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Over the past three years, we studied over 100 families who lived through a residential fire. The major aim of the investigation is to assess children's and adolescents' levels of psychological distress within a cross-sectional, longitudinal design.

More specifically, we are using a multi-method assessment strategy wherein children's and adolescents' functioning is being obtained at 1-, 6- and 12-month intervals following the fire.

With a $1.2 million research grant from the National Institute of Mental Health and through collaborative arrangements with other researchers, families residing in Virginia, West Virginia, North Carolina, South Carolina and Georgia have been examined. Our findings are interesting, although by no means fully analyzed or understood at this point in time.

Our initial findings provide important insights into this virtually unstudied area. Given the devastating consequences of fires and burns, ranking sixth among major causes of injury and death among persons newborn to 19 years, a compelling case for its systematic study certainly can be made. Identification of predictors of survivors' post-disaster functioning might provide important inroads into the understanding of this understudied event. One of the most valuable results of this investigation will hopefully be guidelines for the treatment of survivors of such traumatic events.

Initial Findings Vary Greatly
Approximately 55% of our families were of low socioeconomic status and about 52% were African-American or Hispanic American. Approximately 33% were single parents. They resided in both urban and rural areas, but most were poor. Moreover, 49% of our families lived in an apartment complex or trailers; furthermore, 76% experienced extensive or complete loss of their belongings and their dwelling. Of further concern, 63% had minimal or no home insurance. In about one-half of the cases, some member of the family was at home at the time of the fire; however, in the other half no one was at home.

Experiences of the families varied greatly as the families recounted their stories to us. Frequently in the midst of considerable distress, they invariably relayed details of helplessness and, in some instances, hopelessness as they felt little control over what had happened. Feelings of guilt were also present (e.g., "if only I had not gone to the store" or "if only I had checked the stove before going to bed"). Not unlike other victims or survivors of stressful events, they frequently questioned "Why me, why my family, why now?"

Three Predictors Stand Out
We have been impressed by the resilience of many of our families and struck by the fragility of others. There are, however, a couple of findings that cut across our survivors of residential fires. On several outcome measures (including measures of traumatic stress, anxiety and depression in the children and measures of parenting practices and psychopathology in the parents), it appears that the amount of subjective loss is the best predictor of negative outcomes. Loss is defined as subjective since the loss of a $15,000 trailer and personal belongings for one family might be as great as the loss of a $150,000 home and personal belongings to another family. In both instances, the loss is complete and potentially devastating.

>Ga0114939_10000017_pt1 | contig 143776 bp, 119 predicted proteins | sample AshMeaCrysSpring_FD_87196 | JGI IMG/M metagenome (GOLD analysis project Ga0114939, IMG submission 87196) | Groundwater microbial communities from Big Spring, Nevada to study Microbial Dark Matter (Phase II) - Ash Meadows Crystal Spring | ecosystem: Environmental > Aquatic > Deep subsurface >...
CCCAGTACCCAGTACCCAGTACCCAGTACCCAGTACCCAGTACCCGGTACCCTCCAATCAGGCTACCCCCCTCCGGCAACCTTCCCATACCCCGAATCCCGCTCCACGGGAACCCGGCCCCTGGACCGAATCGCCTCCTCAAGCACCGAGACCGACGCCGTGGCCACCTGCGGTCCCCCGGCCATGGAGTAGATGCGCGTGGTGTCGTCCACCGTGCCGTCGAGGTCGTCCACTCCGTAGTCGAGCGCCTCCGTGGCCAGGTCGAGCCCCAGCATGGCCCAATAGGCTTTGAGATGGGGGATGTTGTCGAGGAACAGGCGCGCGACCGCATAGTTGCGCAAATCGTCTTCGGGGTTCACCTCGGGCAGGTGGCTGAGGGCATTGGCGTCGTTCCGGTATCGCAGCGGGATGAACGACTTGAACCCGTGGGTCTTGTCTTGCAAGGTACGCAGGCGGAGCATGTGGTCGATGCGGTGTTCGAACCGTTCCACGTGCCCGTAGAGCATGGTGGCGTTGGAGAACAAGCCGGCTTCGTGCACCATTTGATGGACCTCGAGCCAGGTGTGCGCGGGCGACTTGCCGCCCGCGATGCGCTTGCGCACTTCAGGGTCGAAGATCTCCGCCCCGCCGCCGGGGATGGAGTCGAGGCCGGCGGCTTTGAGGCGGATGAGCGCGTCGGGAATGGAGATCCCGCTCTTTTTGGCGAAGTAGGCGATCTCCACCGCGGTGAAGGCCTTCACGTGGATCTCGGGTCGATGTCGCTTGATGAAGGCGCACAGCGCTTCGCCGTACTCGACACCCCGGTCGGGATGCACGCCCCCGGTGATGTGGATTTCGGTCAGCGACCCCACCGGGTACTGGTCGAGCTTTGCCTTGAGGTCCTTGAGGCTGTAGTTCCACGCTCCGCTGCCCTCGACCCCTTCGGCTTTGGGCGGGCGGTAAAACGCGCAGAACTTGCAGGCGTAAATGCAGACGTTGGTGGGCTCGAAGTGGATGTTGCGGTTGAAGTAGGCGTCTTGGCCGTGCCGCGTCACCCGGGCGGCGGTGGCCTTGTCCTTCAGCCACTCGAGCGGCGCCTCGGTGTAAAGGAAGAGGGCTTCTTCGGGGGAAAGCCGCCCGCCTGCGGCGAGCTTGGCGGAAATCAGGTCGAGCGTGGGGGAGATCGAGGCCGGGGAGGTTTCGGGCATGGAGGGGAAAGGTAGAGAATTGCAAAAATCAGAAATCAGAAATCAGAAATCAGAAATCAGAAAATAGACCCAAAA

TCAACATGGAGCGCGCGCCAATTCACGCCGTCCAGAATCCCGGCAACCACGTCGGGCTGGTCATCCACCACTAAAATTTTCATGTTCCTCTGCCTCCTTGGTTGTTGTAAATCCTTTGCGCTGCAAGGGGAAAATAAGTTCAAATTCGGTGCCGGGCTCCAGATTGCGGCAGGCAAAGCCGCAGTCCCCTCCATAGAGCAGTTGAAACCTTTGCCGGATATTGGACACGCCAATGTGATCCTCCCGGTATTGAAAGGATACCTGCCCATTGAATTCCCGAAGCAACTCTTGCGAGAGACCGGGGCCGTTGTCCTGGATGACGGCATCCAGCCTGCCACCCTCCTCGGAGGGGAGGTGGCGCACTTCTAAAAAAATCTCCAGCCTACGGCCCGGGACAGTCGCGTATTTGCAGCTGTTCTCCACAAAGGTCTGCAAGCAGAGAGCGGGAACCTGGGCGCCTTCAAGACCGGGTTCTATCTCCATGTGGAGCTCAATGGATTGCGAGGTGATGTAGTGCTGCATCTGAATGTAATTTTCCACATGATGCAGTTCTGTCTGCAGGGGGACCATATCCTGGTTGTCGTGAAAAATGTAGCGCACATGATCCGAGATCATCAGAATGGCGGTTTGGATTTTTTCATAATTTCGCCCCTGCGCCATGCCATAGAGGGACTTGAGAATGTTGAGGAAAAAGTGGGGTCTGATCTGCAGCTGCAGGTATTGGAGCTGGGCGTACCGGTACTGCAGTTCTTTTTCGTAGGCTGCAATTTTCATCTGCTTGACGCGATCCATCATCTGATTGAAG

The second best predictor has been the extent to which the parents now "need to know where the child is and what the child is doing." We view this measure as reflecting a degree of hyper-vigilance and overprotectiveness. In some instances, such hyper-vigilance is called for, in others it is not. In all cases, however, it is an understandable reaction on the part of parents who nearly lost or, in the least, could have lost their child in the fire. Yet, this normal reaction serves to potentiate the effects of the fire.

Although less clear, a third factor -on at least some of our measures - is the amount and quality of social support the child has and the types of coping strategies the child possesses. Perhaps to no surprise, social support and active, problem-focused coping appears to work best in averting negative outcomes.

We have not yet been able to determine the factors associated with negative outcomes in parents other than the amount of subjective loss as a result of the fire. At this point, socioeconomic status, minority status and other sociodemographic factors do not seem to serve as protective or risk factors. Being at home or not at home also does not seem to be associated with negative outcomes. We intend to explore our data more fully in the months ahead in order to ferret out potential significant influences beyond those we initially thought to be of predictive utility.

In short, although much remains to be determined, we also have learned a lot in our study. Mostly, we have learned that residential fires are potentially devastating to many families. But we have also learned that many of our suppositions are unfounded and that we need to go back to the drawing board to more fully understand our families and the effects that residential fires have upon them. We hope to have more definitive findings and more informed speculation on the import of those findings in the months ahead. In the interim, we thank the families for sharing their experiences with us and for making this journey with them so rewarding and fruitful.